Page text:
Although it was more than 30 years ago but I remember quite well the time when my friends and I started fly fishing. From this day forth we fell in love with the picture of the enrolling line in the air which carried our flies to the target. No long rod, no heavy tackle, just an artificial fly casted with a long elastic weight called a fly line. It was a great feeling! Something totally new. We loved it and still do.

The beauty of the enroling line is what makes fly fishing special and what makes the big difference to spinn or match fishing where you just cast a weight without doing any false casts. We fished with dry flies first as dry fly fishing was for us the most spectacular method. In the end of the seventies when we tried to start using underwater patterns - aka nymphs. We fished the Bregenzer and Dornbirner Ache at that time, two of the larger rivers in Vorarlberg, the province in the western part of Austria.

Author: Jeremy Lucas

Sorry, removed by request of Mr. Bowler, editor of the magazine Fly Fishing & Fly Tying.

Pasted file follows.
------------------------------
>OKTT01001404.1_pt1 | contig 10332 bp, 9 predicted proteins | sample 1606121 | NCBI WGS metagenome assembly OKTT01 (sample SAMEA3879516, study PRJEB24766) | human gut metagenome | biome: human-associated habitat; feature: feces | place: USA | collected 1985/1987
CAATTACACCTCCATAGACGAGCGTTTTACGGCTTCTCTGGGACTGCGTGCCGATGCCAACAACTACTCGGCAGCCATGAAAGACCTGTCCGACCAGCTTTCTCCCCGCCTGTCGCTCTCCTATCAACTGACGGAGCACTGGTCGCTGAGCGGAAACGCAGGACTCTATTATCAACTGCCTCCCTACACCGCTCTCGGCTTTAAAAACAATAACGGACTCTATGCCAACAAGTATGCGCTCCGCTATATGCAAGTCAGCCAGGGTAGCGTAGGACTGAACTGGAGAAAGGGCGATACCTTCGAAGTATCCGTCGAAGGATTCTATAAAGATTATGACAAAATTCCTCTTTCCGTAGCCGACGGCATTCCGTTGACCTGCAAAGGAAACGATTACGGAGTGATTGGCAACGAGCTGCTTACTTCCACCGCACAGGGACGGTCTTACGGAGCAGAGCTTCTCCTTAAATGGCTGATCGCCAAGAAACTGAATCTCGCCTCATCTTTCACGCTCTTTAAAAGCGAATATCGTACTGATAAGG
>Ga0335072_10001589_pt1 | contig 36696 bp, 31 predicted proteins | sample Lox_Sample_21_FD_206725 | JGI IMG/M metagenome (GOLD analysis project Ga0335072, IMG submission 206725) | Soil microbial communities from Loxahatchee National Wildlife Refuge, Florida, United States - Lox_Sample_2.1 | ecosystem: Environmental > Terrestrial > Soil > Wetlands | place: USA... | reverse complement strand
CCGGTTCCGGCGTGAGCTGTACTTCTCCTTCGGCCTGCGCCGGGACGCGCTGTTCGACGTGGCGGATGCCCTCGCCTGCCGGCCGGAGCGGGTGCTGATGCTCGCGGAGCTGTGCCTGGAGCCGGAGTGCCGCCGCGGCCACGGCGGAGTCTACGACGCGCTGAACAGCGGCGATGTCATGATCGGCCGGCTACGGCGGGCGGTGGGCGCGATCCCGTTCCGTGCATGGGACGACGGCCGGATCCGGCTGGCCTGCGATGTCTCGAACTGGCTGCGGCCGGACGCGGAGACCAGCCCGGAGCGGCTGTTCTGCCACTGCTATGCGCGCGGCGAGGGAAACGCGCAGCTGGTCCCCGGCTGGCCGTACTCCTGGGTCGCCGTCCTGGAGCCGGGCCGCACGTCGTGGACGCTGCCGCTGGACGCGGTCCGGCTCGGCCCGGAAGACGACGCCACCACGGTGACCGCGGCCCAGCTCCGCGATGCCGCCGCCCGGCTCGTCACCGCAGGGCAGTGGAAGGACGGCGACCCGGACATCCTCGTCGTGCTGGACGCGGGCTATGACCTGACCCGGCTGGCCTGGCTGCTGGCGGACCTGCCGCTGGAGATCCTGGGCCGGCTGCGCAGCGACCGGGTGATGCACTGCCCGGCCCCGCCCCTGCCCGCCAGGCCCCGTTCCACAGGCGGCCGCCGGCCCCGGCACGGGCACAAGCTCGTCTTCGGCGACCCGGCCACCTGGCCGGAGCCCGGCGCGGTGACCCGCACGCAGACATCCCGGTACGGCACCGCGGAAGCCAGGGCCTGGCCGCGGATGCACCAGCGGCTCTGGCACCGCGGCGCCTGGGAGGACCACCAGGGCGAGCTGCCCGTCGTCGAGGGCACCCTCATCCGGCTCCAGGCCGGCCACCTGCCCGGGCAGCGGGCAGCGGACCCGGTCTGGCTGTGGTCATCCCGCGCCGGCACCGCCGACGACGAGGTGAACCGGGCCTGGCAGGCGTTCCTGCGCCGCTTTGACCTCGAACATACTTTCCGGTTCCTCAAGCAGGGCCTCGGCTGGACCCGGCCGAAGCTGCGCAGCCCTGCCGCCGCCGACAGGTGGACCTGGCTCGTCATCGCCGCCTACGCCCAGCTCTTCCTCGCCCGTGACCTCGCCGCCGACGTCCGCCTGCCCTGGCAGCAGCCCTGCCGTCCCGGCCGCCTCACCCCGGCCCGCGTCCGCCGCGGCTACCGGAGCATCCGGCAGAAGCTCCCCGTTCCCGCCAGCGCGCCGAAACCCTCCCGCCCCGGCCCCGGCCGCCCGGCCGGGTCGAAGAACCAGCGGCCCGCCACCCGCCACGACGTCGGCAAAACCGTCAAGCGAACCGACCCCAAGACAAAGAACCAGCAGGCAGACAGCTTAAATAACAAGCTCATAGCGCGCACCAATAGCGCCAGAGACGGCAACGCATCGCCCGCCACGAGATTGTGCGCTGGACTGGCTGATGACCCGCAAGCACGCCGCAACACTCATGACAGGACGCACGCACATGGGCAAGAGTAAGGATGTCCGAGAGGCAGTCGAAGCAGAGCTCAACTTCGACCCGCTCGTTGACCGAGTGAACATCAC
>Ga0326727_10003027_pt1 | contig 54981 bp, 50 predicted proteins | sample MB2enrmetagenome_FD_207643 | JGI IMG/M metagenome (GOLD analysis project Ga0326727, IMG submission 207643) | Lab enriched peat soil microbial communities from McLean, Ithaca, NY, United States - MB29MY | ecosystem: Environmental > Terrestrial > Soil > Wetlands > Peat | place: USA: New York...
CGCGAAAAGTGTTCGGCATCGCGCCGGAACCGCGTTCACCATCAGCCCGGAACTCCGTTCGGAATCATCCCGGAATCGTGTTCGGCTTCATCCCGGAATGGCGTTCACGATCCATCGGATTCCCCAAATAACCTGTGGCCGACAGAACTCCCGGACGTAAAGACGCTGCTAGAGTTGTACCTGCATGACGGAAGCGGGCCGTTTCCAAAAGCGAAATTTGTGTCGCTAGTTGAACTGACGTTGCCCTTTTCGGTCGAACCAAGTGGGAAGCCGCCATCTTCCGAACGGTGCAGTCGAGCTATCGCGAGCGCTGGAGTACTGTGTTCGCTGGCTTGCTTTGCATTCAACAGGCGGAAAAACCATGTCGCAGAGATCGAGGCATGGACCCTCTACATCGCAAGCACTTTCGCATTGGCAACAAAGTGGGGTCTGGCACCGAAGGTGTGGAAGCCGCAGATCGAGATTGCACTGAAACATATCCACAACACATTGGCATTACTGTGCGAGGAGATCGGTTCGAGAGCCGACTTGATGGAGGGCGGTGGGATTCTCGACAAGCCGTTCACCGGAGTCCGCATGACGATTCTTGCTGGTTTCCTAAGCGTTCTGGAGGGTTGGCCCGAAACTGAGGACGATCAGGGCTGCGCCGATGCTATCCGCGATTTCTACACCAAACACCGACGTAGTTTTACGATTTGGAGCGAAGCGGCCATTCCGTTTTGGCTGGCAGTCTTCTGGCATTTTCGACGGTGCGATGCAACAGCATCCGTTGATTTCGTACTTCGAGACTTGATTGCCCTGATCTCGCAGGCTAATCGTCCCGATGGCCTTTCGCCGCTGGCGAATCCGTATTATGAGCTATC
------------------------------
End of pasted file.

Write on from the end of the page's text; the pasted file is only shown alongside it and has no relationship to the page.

w01Source: Trout Fisherman NOV 25 – DEC 22, 2010 pp. 19-21

By Paul Procter Pictures: Rod Calbrade

AS winter takes hold, the state of our rivers will drastically change. Be it raging floods, freezing temperatures or a combination of both, these extremes send grayling to more comfortable parts of a river, usually close to the streambed in deeper runs and pools. Given this, to stay in touch with them, nymph tactics will be at the forefront.

On occasions a flurry of olives or midges will bring fish to the surface, even on the coldest of days. But, generally, bugs and nymphs like caseless caddis, cased caddis, shrimps and stonefty nymphs provide grayling with winter sustenance.

(Source: Trout Fisherman NOV 25 – DEC 22, 2010 pp. 96)

Robbie Winramgets tying with the latest dubbing blends from the Czech experts...

THE Czechs are masters of nymph fishing tactics, and as you would expect this expertise rolls over into their fly-tying as well. After all, what's the good of perfecting the technique if the flies don't match up to the job.